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Don't mock what you don't own

Lee Houghton edited this page Nov 28, 2018 · 9 revisions
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When working with test doubles, you may hear the phrase "Don't Mock What You Don't Own". Let's explain what people mean by that phrase, because it's counter-intuitive.

Why this phrase is off-putting

99% of all mocks in use today are not used for the purpose for which 99% of test double libraries were designed: to facilitate isolated test-driven development aimed at arriving at clean designs of small units that interact via pleasant-to-use interfaces.

Almost all usage of mocking you're likely to find in the wild, however, are used to expediently knock out a real thing that makes a test difficult to implement or run (maybe it's a dependency on an external service, or it's an object that's really painful to construct, or someone just really likes faking stuff out whenever they can). To people who are used to using test doubles in this way, this phrase will make absolutely no sense. In a sense, the phrase simply doesn't apply to this usage of test doubles. In another, that usage of test doubles is often harmful and enables tests with insufficiently clear boundaries between what's tested and what's controlled.

Background of the phrase

The term originates in the London-school TDD community, the thrust of which is that test doubles should be primarily used to facilitate TDD to invent focused, usable interfaces between the thing you're testing and the code it will depend on. The primary value a test double offers is to provide a safe, easy-to-change testbed for using that interface (e.g. will the caller have access to the types it requires and be able to consume the things it returns? Is the method simple to use?). Because the actual thing doesn't exist yet, if it turns out to be awkward to specify how the subject would interact with it, then it's cheap to throw it away and try again.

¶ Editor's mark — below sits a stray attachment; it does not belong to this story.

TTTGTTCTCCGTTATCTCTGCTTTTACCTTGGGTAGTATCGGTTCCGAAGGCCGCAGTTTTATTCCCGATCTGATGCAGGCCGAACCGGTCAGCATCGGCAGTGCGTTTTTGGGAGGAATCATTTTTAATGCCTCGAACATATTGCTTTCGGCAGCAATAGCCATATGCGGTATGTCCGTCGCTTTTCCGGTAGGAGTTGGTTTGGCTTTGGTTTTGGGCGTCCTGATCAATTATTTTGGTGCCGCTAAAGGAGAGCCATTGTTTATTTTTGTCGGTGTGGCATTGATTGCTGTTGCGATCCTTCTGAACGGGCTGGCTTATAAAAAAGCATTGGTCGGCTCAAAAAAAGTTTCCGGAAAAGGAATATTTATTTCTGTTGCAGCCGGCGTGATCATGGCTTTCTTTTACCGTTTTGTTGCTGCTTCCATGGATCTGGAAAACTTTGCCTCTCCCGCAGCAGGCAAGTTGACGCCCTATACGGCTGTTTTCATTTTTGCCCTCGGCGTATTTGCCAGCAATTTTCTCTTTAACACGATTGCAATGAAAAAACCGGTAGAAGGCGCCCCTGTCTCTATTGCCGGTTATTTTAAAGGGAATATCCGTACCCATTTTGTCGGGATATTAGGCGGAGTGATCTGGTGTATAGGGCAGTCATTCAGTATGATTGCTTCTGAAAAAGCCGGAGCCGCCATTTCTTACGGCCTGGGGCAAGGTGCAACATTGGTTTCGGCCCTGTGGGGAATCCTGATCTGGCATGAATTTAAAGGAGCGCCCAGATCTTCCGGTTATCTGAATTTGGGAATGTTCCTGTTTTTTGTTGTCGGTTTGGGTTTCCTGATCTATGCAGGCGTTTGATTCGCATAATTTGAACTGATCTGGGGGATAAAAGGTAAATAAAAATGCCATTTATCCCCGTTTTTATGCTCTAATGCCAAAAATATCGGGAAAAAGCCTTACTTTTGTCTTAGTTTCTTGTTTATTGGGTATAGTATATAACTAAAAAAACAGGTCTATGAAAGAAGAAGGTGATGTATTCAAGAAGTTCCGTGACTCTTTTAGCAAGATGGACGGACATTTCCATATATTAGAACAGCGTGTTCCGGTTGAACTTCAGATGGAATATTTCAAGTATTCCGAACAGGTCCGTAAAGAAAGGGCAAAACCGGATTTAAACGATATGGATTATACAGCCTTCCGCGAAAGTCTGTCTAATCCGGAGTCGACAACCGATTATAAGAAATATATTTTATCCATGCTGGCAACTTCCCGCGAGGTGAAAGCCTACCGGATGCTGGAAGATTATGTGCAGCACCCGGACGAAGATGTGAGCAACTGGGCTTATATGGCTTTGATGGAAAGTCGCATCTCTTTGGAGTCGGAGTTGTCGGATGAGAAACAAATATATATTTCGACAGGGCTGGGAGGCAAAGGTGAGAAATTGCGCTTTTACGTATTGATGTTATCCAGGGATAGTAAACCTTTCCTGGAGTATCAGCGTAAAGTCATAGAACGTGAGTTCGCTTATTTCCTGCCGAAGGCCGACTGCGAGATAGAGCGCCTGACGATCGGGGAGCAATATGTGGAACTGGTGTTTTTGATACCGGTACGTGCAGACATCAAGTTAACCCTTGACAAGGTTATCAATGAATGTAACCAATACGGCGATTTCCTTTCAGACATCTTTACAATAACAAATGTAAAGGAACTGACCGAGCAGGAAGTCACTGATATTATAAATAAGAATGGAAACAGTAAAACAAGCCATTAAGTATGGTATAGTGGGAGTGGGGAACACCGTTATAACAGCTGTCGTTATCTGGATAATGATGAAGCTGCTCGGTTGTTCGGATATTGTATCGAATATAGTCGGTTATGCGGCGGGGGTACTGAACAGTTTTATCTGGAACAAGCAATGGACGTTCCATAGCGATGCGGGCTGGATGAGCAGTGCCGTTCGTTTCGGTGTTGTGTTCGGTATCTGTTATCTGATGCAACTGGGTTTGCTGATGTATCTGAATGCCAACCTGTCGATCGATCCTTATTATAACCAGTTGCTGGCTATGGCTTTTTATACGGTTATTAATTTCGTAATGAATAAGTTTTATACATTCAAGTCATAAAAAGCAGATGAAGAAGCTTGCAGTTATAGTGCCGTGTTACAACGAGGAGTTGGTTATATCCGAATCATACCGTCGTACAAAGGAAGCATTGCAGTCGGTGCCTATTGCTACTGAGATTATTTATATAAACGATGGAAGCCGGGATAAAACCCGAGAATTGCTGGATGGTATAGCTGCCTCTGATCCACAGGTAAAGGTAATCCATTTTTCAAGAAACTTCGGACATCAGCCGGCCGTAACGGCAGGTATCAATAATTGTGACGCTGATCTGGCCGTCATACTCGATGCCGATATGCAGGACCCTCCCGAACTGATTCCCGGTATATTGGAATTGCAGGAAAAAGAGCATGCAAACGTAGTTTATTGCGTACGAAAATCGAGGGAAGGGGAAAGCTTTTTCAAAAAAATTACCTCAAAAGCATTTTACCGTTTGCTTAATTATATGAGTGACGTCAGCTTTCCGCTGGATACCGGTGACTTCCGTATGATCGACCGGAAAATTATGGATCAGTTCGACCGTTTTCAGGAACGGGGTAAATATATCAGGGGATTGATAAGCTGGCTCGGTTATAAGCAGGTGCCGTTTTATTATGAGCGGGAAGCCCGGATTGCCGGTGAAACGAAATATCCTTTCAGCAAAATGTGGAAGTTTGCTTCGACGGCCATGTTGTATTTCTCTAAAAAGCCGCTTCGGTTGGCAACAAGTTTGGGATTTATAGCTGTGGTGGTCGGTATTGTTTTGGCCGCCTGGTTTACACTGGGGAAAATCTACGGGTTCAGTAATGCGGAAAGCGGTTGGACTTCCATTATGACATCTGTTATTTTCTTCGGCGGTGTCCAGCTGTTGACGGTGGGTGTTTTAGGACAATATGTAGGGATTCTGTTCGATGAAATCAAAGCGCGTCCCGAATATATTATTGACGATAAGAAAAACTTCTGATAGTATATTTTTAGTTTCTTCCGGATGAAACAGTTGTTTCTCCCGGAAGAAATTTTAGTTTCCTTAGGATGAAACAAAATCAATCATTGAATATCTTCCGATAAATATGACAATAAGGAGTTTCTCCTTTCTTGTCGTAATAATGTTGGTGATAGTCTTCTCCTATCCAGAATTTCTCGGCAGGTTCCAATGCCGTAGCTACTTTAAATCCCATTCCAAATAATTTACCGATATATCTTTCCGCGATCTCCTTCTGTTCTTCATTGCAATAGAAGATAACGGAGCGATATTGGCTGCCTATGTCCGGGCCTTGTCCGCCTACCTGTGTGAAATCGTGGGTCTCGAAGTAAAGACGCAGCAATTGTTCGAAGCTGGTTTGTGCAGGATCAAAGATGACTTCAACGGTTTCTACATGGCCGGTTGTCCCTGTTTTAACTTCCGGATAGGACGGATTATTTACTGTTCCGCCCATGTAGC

So when this phrase is used, it's spoken from the mindset that the primary value of test doubles is design feedback, wherein any pain in faking something should be responded to not with ever-more-clever test double libraries, but with a redesign of the interaction between the subject and its dependencies.

Mocking what you don't own

Given that background, replacing a third-party object or method with a test double doesn't make much sense.

  • If faking the third-party dependency is painless: it may result in a consistent-looking test, but also may represent the leakage of a third-party dependency into the internal of your application (thus mixing levels of abstraction, in a sense).
  • If faking the third-party dependency is painful: then, even if you're ultimately able to salve that pain with clever test-scoped code, it was still useless pain. No good came from the exercise because the design feedback of specifying the interaction wasn't actionable.

What you should do instead

The prescription implied by "don't mock what you don't own" is to introduce your own shim/wrapper/adapter around it. This effectively cordons off the dependency to a single place in your codebase and contextualizes it in the consistent and easy-to-use style you're trying to promote within your codebase. If there's anything awkward about how one needs to invoke the dependency (maybe a chaining API, multi-step invocation, repetitive default configuration, etc.), it can be swept under the rug into that common adapter.

For instance, if you depend on an HTTP library for which each use looks like:

new HttpRequest('https://long.production.url/1', 
  {method: 'GET', crossOrigin: true, cookie: getCookie()}, function (error, response) {
  // handle request

That would be really awkward to fake with a test double, and it would be useless pain given that you aren't in a position to change it (short of sending a pull request to the maintainer of the library). Instead you might introduce your own wrapper:

function get (path, callback) {
  new HttpRequest(
    'https://long.production.url/' + path, 
    {method: 'GET', crossOrigin: true, cookie: getCookie()}, 

And then fake that wrapper instead. The above could be faked with testdouble.js really easily:

var get = td.function('.get')
td.when(get('/my/path')).thenCallback(null, 'some response!')

// … the rest of the test

There's an additional benefit to wrapping third-party dependencies in your own adapter: they can serve as a specification of what you're using in that dependency. For example, if the library in question provides a large surface area of dozens of functions, and your wrapper only exposes three of them, then you've increased the codebase's flexibility by making it easier to replace that dependency in the future. If an alternative dependency comes along, you know it only needs to do those three things (as opposed to dozens), and you can even see what configuration parameters you may need—all in one place!

Here's some more reading: